7. I feel like I never want to stop, and I mean I don’t want to put my paintbrushes down at the end of the day, but I also mean I’ve been doing this forever and nothing captures my interest the way that this does. You know that song: “I’ve been everywhere man”? That describes my work life. I’ve tried making money in so many other ways, I’ve lost count. I’ve been a dog trainer, a hairdresser, a waitress, a cashier, an assistant teacher and I even published a book. I did all of these things because I believed that art would never make me money. I came back to it every single time though. There are only two things that when I’m doing, I can’t honestly say “I’d rather be painting”: having good sex is number one and the second one is winning the lottery. I don’t play the lottery, so that second one doesn’t happen for me.

8. I could talk anyone into wanting to quit their day job and become an artist. How? Passion baby, that shit’s contagious. People can feel when you’re passionate. I think that truly passionate people are like shining stars, everyone wants to bask in their glow.

9. The entire process, from choosing a subject and planning the composition, to the very last brushstroke I apply, just flows. Don’t get me wrong, I do experience boredom at times, frustration at other times and sometimes I even find myself avoiding painting. However, that’s not the norm. Often, I experience flow. The state of flow is described as : “In positive psychology, flow, also known as zone, is the mental state of operation in which a person performing an activity is fully immersed in a feeling of energized focus, full involvement, and enjoyment in the process of the activity.”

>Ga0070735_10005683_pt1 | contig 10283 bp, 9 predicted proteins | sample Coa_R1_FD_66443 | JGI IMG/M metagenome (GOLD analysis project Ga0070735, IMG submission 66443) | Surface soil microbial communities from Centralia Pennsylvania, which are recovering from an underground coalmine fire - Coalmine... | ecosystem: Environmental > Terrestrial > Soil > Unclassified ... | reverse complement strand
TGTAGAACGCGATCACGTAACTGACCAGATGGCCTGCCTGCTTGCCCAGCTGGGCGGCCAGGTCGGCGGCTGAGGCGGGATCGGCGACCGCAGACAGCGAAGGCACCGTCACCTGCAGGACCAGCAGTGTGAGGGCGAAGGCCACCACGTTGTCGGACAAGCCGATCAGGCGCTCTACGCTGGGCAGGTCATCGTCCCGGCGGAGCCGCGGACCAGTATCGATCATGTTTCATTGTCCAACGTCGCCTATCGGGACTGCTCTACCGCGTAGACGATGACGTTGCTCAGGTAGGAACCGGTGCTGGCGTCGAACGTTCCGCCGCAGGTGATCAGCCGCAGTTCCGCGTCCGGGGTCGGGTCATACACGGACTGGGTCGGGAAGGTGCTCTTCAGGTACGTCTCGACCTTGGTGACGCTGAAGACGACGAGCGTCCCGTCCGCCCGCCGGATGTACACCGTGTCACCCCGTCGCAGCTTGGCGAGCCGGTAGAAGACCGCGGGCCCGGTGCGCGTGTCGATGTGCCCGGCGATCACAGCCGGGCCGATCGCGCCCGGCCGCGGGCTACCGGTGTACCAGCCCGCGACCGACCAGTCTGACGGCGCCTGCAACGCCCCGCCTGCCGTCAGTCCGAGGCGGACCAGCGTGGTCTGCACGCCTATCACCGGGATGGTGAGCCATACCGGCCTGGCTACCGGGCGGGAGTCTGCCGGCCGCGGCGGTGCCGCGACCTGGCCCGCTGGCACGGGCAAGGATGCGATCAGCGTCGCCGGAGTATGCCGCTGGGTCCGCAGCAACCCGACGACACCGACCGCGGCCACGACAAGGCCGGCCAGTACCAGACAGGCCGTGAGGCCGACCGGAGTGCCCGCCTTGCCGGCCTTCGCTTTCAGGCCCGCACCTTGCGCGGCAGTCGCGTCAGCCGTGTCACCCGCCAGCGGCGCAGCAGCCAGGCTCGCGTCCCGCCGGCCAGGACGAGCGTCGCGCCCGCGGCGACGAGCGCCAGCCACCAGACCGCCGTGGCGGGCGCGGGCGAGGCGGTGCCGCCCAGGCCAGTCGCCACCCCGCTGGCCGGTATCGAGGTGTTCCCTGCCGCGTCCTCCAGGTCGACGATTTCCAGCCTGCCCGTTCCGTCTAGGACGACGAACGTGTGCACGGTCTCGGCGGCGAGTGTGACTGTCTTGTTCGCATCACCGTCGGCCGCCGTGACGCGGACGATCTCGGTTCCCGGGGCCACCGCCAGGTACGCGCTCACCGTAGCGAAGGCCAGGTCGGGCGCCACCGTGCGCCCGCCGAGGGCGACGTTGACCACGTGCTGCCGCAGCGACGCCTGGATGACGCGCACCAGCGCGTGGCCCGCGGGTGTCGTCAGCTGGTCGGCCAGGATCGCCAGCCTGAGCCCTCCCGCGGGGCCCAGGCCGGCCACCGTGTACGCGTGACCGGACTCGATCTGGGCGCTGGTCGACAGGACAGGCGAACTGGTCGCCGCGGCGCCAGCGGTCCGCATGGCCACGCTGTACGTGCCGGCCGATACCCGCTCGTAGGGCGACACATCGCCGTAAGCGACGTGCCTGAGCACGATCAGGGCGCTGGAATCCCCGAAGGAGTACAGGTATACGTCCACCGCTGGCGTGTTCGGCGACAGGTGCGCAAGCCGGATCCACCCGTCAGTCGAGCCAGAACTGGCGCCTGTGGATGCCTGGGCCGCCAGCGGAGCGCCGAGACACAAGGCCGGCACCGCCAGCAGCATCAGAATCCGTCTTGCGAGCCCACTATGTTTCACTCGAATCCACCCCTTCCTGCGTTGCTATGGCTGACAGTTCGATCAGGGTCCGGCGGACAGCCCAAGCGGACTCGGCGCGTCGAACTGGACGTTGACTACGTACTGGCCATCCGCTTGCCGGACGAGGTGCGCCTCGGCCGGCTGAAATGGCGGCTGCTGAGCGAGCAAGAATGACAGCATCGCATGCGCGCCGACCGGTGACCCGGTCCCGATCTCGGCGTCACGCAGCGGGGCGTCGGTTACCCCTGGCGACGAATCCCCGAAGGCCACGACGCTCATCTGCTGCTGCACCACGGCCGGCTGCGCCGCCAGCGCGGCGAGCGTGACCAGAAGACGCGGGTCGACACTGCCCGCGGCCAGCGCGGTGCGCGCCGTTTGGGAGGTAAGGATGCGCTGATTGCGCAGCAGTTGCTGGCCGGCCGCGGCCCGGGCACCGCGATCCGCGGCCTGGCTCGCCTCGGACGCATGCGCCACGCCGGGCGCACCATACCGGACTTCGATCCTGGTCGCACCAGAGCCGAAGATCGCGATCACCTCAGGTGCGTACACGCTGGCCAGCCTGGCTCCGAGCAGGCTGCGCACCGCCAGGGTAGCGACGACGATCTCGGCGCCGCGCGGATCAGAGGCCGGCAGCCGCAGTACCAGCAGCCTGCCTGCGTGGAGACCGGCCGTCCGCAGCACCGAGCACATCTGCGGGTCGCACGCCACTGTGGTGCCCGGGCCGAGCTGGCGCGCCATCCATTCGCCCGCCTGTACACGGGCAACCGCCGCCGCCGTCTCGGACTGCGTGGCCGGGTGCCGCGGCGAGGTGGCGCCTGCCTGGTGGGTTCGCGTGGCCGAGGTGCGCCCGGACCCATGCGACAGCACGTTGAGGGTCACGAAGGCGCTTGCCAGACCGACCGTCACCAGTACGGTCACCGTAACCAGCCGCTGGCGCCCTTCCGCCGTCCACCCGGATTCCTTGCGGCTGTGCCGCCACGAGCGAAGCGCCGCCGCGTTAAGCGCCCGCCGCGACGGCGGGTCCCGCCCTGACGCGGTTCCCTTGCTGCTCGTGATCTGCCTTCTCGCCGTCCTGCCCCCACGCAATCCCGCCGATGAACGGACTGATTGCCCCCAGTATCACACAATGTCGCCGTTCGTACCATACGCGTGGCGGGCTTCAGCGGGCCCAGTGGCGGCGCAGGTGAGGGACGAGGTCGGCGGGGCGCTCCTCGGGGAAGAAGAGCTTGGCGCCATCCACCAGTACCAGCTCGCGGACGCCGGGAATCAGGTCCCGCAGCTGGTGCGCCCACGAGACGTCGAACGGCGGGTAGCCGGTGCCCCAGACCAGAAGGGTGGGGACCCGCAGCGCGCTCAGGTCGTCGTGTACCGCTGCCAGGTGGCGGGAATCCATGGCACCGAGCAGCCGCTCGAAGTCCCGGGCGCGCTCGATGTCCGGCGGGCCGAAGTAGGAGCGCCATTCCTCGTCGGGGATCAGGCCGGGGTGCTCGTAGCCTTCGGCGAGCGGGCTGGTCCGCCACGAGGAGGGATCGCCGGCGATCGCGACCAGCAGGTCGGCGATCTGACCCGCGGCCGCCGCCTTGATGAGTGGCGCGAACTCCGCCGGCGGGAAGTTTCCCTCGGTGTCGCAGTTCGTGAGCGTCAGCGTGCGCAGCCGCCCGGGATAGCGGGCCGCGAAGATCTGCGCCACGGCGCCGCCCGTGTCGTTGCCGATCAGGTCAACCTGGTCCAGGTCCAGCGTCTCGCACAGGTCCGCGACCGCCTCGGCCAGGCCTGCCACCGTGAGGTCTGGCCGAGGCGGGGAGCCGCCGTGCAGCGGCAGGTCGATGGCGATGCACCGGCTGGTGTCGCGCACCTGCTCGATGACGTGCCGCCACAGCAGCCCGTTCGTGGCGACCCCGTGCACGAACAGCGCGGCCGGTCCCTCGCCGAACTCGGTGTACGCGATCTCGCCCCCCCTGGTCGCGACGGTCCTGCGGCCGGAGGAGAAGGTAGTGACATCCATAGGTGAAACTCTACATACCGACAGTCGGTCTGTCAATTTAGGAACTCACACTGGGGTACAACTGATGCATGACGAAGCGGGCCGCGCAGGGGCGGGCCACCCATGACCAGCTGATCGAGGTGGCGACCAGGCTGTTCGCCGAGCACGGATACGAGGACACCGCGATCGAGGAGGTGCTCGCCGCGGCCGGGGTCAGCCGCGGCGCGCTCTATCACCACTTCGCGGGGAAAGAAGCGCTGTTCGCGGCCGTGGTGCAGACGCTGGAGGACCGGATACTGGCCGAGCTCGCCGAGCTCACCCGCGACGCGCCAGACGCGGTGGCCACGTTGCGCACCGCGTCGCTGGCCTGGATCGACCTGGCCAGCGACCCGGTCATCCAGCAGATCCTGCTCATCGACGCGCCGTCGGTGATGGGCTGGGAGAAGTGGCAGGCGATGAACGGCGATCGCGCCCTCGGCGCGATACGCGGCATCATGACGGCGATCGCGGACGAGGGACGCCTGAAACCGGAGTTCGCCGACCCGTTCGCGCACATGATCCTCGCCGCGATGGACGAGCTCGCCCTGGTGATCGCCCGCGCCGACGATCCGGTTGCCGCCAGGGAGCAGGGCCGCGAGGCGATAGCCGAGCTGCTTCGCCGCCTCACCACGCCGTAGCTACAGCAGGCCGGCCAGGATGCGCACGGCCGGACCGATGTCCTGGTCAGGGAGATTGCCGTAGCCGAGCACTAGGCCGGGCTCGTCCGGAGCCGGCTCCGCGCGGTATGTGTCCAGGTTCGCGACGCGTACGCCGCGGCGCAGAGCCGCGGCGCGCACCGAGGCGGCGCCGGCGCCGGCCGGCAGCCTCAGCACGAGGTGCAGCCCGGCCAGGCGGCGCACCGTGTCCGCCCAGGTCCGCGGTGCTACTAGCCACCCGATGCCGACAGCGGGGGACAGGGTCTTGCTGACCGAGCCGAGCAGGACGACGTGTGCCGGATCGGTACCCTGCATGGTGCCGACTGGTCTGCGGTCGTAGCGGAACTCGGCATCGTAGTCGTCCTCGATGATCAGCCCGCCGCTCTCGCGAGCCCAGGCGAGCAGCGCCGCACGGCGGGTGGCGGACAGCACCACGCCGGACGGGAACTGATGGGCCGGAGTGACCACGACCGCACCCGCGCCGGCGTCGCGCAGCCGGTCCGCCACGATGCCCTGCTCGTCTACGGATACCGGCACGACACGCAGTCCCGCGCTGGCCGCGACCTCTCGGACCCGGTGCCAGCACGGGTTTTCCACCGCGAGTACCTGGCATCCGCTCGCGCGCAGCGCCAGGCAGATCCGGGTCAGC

I tell my friends that I know that I’m having a good painting day when I get so into painting that I drool. It feels like I’m not doing anything anymore, like I’m watching my hands move paint around. It’s exhilarating. I kind of watch myself paint, or more like I wake up from an altered state with a complete painting, like productive, moving meditation.

My theory on flow is that the more powerful subconscious mind takes over, but that’s a subject I could write books about.

10. I feel unlimited, and I refuse to pay attention to limitations others try to impose on me.  This is important because humans need to feel that we are growing, that we are making progress. We also place very high value on freedom. I love that my career can go in any direction I want it to. I control the direction of it, and the expansion of it. Other people give me lots of should’s and shouldn’t’s, but I’m just not interested in what they have to say. There have been people who have overcome amazing odds with less resources than I have. I can make anything I want of this.